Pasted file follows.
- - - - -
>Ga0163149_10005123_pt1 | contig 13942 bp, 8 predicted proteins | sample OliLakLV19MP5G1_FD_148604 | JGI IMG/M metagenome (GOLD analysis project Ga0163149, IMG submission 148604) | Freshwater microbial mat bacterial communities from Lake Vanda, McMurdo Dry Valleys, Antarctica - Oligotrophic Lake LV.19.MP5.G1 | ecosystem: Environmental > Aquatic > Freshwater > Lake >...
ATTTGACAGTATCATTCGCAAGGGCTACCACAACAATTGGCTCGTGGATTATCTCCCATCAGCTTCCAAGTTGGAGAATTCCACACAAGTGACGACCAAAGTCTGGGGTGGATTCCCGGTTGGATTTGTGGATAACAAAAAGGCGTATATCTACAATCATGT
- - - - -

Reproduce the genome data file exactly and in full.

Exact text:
>Ga0163149_10005123_pt1 | contig 13942 bp, 8 predicted proteins | sample OliLakLV19MP5G1_FD_148604 | JGI IMG/M metagenome (GOLD analysis project Ga0163149, IMG submission 148604) | Freshwater microbial mat bacterial communities from Lake Vanda, McMurdo Dry Valleys, Antarctica - Oligotrophic Lake LV.19.MP5.G1 | ecosystem: Environmental > Aquatic > Freshwater > Lake >...
ATTTGACAGTATCATTCGCAAGGGCTACCACAACAATTGGCTCGTGGATTATCTCCCATCAGCTTCCAAGTTGGAGAATTCCACACAAGTGACGACCAAAGTCTGGGGTGGATTCCCGGTTGGATTTGTGGATAACAAAAAGGCGTATATCTACAATCATGT